Express sum as a definite integral

1. Feb 2, 2012

Bohrok

The problem statement, all variables and given/known data

If n is a positive integer, then
$$\lim_{n\to\infty}\frac{1}{n}\left[\left(\frac{1}{n}\right)^2+\left(\frac{2}{n}\right)^2+\cdot\cdot\cdot+\left(\frac{n-1}{n}\right)^2\right]$$can be expressed by what definite integral?

The attempt at a solution

A student I was helping had this problem and I had no idea how to even start. It was a problem along with other basic calc I definite and indefinite integrals, so I'm guessing it has some easy solution that I'm completely missing.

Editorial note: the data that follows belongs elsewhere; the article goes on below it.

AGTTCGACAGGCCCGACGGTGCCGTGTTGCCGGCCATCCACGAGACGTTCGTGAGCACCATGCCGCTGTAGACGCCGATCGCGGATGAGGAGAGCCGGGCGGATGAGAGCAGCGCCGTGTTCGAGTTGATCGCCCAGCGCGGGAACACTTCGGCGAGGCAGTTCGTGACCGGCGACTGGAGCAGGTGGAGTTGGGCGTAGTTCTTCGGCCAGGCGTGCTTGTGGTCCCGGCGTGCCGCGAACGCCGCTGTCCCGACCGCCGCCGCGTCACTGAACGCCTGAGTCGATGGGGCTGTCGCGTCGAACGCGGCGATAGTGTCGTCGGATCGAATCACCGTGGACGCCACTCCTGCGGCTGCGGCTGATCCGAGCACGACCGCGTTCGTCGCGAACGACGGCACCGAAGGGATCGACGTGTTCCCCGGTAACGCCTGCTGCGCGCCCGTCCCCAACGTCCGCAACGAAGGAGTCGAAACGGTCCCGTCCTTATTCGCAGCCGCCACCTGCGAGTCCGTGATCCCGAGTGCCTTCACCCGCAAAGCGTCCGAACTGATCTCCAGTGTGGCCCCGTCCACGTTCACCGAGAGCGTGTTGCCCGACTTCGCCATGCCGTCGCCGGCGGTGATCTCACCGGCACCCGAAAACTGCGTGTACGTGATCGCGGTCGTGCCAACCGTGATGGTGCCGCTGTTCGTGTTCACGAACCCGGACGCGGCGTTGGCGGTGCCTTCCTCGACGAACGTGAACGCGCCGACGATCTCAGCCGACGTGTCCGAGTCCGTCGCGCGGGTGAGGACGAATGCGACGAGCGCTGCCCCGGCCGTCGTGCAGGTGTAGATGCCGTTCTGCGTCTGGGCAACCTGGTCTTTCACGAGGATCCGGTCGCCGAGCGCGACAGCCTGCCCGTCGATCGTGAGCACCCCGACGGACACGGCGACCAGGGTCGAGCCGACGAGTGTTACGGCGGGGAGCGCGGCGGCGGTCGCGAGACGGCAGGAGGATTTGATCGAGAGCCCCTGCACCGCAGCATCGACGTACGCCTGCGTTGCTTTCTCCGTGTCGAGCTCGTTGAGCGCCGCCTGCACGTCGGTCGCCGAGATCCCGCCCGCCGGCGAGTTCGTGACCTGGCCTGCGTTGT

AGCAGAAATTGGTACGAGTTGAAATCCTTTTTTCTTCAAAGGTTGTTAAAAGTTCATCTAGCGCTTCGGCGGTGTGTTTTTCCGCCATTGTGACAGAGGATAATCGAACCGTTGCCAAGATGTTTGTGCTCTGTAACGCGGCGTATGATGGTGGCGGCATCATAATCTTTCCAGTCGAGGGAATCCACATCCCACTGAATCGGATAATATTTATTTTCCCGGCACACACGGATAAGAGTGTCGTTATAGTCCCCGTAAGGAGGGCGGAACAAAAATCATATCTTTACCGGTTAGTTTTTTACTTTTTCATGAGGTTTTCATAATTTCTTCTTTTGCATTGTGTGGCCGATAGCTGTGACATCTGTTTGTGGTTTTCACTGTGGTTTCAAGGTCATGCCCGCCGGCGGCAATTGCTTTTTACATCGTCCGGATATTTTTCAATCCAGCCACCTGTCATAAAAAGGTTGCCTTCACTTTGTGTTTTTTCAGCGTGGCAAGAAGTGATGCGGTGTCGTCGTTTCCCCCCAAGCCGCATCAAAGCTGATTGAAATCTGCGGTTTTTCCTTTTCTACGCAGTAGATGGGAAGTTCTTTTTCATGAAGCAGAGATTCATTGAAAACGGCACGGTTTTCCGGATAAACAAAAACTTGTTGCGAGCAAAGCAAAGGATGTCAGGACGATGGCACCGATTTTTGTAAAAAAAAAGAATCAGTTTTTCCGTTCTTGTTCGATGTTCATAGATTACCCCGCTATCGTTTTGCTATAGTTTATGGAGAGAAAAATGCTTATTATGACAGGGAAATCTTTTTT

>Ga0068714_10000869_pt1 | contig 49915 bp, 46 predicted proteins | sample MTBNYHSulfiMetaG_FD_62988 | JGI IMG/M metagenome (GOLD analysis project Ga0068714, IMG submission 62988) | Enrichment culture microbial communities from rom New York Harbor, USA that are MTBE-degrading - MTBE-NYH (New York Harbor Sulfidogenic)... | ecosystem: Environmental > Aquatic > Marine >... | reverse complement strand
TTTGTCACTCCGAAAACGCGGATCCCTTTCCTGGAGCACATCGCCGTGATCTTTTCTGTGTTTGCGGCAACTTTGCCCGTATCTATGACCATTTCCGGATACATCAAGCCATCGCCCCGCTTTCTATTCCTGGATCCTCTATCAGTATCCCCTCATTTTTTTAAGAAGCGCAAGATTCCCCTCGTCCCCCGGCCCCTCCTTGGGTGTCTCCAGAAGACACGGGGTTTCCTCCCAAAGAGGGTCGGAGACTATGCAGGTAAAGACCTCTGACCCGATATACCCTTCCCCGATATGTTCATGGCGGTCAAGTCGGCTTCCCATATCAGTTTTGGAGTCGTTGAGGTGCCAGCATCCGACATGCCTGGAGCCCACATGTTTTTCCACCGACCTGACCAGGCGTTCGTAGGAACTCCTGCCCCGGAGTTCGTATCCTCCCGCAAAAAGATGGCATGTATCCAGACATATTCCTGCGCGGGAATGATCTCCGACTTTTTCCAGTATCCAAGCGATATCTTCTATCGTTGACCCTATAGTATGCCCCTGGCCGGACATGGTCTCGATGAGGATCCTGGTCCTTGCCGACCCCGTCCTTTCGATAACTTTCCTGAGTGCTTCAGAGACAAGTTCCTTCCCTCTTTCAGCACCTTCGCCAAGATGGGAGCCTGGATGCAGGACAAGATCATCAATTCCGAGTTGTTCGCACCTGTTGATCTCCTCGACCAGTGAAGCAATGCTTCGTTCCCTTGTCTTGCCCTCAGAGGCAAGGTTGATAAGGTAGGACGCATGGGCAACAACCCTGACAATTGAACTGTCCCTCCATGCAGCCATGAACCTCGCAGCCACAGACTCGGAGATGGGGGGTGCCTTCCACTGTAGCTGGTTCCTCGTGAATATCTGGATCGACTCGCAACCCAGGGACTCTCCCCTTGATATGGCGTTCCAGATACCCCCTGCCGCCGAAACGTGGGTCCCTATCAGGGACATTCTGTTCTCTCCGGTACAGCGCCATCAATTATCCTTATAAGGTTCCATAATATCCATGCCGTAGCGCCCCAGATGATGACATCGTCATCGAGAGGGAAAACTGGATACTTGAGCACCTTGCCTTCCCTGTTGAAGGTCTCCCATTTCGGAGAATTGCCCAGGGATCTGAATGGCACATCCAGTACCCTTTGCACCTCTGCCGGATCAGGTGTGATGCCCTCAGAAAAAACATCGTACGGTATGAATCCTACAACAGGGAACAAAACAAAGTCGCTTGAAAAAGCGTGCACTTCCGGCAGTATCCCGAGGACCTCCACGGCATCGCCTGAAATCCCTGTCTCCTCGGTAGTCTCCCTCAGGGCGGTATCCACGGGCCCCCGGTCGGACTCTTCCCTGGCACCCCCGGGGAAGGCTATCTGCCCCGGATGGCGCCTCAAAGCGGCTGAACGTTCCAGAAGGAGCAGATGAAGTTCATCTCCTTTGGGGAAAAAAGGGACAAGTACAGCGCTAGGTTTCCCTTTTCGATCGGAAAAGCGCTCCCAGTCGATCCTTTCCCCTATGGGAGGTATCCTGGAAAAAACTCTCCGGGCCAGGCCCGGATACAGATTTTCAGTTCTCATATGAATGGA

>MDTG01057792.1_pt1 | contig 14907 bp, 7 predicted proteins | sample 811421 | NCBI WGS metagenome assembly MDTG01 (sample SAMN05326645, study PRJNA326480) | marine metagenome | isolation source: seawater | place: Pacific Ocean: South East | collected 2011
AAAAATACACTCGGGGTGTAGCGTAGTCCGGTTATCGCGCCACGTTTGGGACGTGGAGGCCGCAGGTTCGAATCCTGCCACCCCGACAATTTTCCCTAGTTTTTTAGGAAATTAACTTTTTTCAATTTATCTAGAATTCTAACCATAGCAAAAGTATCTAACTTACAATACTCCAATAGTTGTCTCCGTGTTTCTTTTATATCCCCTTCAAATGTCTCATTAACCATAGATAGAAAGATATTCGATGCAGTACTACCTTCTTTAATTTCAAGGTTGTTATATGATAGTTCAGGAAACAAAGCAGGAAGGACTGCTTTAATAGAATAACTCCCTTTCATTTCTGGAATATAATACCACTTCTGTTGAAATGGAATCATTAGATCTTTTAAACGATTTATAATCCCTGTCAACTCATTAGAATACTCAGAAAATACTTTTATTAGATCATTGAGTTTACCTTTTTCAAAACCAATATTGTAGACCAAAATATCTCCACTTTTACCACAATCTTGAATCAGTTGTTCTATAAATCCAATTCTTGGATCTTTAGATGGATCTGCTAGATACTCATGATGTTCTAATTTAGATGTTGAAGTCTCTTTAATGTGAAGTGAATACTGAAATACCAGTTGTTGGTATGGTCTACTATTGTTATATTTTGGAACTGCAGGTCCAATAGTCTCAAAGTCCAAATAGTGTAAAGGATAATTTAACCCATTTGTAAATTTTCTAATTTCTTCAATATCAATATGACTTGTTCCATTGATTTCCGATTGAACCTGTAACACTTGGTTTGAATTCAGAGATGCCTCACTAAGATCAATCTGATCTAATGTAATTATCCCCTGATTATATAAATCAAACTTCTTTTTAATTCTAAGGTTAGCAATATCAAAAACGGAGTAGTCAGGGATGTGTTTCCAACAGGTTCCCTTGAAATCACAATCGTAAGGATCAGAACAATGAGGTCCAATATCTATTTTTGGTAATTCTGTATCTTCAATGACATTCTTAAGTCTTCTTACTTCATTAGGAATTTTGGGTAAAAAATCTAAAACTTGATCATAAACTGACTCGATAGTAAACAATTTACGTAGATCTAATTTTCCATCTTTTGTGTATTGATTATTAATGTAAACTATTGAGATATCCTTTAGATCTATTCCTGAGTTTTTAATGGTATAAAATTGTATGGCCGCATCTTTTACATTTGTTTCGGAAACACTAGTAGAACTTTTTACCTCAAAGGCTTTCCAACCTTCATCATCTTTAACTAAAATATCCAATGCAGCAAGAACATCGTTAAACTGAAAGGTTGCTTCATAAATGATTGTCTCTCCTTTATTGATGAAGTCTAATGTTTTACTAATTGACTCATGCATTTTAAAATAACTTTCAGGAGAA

2. Feb 2, 2012

Dick

You don't know Riemann sums as approximations to integrals??

3. Feb 2, 2012

Bohrok

I knew it was something simple
Makes sense; now I just need to figure out f(x)...